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I’m a minimalist, so giving up to living it up is just another stream in life’s landscape. Minimalism has been a long journey that involved investing in stuff and then devesting stuff.
I used to shop the halls of craft stores in hopes of making my home just a bit better. It took longer than I care to admit that improving home life doesn’t involve more stuff but less stuff.
Just like a buffet, there is a fine line between enough and stuffed.
My journey is unique and occasionally repetitive as I boom and bust on cycles of stuff. My minimalism is a journey, not a destination with a limit of 1,000 things or less. It’s an ebb and flow depending on interest, finances, and time.
I was a scrapbooker. I had plenty of sheets for crafting scrapbooks, cards, or any other paper-like confections. With the correct glue, a box of ribbons, and a skill set that would rival a 1st grader on a good day, I was crafty.
Yet, I found little joy in it. It was easy to delay crafting and I had plenty of excuses. When my excuses ran drier than the Sahara, I had to summon fortitude and positive words to start a new project. After years of moving craft stuff and mandated crafting, I finally admitted that I’m not a scrapbooker.
I like the idea of being crafting more than the art of crafting. Once I accepted this truth and the mandatory guilt of misused Michael’s coupons, I donated all the paper, glue, and pretty storage boxes to a place that does crafts daily – a children’s museum.
Since that day, I haven’t thought of crafting or felt guilty for buying a card instead of making one.
I was able to let go of stuff that was guilt inducing and open up more time for hobbies that don’t require a pep talk.
On a day like today, I have plenty of free time to accomplish my goal for the morning, but it quickly gets littered with distractions that turn an hour task into a half-day gantlet.
Check Twitter, open email for the fifth time, and
check the stock market. Small moments that fill up an empty day. I can’t stop every distraction, but I can set myself up for success by discarding distractions.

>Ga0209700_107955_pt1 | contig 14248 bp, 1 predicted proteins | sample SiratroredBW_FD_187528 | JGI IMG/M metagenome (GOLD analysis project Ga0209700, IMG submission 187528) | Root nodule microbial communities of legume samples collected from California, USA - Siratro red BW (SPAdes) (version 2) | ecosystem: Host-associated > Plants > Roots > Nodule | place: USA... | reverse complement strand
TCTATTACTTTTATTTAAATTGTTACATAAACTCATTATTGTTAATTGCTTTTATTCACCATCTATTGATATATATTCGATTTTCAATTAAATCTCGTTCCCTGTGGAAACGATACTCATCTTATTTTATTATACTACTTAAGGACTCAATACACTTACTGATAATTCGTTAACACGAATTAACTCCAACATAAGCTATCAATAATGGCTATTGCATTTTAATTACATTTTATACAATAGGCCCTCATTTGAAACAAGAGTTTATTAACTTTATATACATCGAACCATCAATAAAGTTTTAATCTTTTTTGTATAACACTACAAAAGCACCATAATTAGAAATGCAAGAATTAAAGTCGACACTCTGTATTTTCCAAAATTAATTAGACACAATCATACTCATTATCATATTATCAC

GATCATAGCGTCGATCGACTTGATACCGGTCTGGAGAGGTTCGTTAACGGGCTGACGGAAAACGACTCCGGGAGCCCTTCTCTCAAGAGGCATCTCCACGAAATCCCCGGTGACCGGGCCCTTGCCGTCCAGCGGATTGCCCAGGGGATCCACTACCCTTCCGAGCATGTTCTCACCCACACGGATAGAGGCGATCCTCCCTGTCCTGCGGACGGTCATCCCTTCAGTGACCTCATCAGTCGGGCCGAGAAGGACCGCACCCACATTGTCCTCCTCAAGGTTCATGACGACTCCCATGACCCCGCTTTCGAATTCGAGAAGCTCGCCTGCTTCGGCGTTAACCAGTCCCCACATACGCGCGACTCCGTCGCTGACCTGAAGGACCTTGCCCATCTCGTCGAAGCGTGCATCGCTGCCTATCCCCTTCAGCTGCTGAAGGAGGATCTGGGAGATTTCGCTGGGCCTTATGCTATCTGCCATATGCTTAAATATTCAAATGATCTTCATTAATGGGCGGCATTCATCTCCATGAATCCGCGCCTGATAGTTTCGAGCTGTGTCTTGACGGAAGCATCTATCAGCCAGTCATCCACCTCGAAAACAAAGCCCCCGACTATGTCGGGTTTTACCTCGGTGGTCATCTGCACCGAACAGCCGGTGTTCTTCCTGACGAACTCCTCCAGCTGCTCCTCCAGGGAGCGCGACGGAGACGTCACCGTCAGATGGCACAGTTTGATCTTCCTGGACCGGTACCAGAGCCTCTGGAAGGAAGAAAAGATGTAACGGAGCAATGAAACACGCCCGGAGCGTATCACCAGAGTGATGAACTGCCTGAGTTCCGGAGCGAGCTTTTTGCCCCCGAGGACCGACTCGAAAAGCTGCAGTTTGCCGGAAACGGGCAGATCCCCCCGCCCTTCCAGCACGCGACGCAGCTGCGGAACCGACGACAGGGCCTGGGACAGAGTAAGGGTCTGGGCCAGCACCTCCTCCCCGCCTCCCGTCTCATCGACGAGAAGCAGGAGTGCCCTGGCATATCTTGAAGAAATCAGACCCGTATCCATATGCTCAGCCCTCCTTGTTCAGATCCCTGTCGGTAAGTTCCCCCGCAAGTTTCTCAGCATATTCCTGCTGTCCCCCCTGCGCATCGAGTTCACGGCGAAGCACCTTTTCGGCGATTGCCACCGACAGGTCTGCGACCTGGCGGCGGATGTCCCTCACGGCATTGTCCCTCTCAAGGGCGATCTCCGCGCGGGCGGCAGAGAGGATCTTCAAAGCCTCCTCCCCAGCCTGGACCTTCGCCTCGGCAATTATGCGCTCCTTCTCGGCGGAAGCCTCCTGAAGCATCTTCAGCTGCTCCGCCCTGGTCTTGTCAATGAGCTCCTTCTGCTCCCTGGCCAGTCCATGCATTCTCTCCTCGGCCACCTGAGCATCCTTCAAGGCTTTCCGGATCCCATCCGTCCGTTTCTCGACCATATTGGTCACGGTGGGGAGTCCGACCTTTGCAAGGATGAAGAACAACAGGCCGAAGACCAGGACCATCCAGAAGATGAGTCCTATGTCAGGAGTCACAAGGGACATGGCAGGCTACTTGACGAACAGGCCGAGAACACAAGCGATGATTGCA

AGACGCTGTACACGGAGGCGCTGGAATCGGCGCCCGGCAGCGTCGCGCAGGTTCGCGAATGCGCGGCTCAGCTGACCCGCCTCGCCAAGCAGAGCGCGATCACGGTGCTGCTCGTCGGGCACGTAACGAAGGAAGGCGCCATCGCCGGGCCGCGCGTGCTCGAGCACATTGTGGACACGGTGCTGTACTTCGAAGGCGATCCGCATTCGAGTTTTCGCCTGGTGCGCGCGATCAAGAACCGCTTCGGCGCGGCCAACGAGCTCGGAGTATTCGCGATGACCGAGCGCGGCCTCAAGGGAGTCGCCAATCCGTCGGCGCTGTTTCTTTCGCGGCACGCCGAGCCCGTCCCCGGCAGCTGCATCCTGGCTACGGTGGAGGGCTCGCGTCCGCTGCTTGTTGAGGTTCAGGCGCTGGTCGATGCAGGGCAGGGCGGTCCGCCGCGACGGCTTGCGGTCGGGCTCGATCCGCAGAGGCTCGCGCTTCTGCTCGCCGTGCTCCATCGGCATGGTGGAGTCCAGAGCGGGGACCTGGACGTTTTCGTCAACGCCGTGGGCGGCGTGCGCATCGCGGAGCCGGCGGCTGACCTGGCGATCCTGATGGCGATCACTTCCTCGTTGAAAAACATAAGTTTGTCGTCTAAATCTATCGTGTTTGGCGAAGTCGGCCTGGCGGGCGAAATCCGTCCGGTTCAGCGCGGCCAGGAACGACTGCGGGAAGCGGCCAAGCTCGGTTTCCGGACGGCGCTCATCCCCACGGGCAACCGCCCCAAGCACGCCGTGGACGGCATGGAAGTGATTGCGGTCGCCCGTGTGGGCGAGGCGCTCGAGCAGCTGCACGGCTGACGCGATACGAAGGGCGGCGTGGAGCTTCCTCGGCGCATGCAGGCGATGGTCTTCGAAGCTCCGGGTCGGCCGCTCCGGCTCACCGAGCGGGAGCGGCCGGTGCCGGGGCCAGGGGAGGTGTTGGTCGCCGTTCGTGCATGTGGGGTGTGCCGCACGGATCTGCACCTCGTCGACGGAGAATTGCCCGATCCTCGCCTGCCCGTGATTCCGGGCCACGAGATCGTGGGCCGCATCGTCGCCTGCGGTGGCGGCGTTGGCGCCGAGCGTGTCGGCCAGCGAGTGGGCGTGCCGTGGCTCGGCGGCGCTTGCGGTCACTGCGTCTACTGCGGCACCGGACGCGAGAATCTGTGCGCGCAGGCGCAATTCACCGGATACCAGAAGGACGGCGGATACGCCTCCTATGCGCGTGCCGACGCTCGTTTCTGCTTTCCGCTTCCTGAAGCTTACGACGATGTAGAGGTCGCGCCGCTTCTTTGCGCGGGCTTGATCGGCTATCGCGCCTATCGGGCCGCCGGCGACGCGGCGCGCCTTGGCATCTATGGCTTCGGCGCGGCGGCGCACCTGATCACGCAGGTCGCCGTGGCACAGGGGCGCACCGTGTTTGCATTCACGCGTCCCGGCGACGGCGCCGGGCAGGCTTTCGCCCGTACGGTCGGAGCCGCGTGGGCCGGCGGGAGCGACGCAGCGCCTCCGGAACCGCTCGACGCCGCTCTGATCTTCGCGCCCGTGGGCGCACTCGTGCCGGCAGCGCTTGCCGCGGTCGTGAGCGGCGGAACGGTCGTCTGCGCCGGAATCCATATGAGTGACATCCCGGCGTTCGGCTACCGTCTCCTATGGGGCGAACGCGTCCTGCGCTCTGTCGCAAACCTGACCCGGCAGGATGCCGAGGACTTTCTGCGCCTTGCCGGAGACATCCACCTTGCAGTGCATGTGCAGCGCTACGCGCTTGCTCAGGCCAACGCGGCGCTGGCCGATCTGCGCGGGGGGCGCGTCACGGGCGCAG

- My phone and computer are game-free
- Routinely, I delete/shred digital and physical folders
- I avoid paying for TV or subscriptions
- Every day the mail is sorted, filed, recycled, or discarded
- Notifications are silenced except for phone calls and texts
- I cultivate inbox zero
A tiny army of distractions, but I can feel their collective pull. It only takes a moment to be pitched into a cascade of distractions. I can craft success by removing what I can or make it harder to access them.
Minimize to Thrive
Decluttering is a practice that doesn’t have a master level. No black belts of accomplishment, shiny stars of achievement, or a fancy dinner with special words. Instead, it’s a frequent occurrence of removing waste like going to the bathroom but with less paperwork.
I’ve been practicing for years. Initially, I had many things to donate from home decor to clothes to books. I had extras everywhere.
As the years piled up, I ended up with less piles. At one point, it was hard to tell the difference between a want versus a need, but with many more opportunities for practice, it became easier.
The effort is now effortless because I can stand in a store, stare at an enticing shiny object waiting on a shelf and know it’s residence will be short or long. A majority of the time its shorter than a line for bran muffins on a hot day.
Less purchased has decluttered my budget too as an unexpected side effect of giving up to living it up.
I still keep donation bags that manage to get a few entries throughout the year, but it can take many months before I feel confident that the donation attendant won’t look at me expecting more when I drop them off.
Giving Up to Living It Up
It’s easy to put pressure on what I want to be in the future. In the future, I’m a woman who meditates for an hour, is confident even in her mistakes, and never gets annoyed at bad drivers who always seem to be in front of me. It’s easy to put pressure on the future because it’s less work for today’s default.
Per the guru at Maximum Gratitude, Minimal Stuff, “behave like the person you want to be. It’s the secret to happiness.“
Distractions, expectations, and extra stuff can carry my time away from priorities. By dumping and discarding, I can free up space, time, and energy for the work that’s important like getting hustled by saloon girls on the Charlie Russell Chew Choo.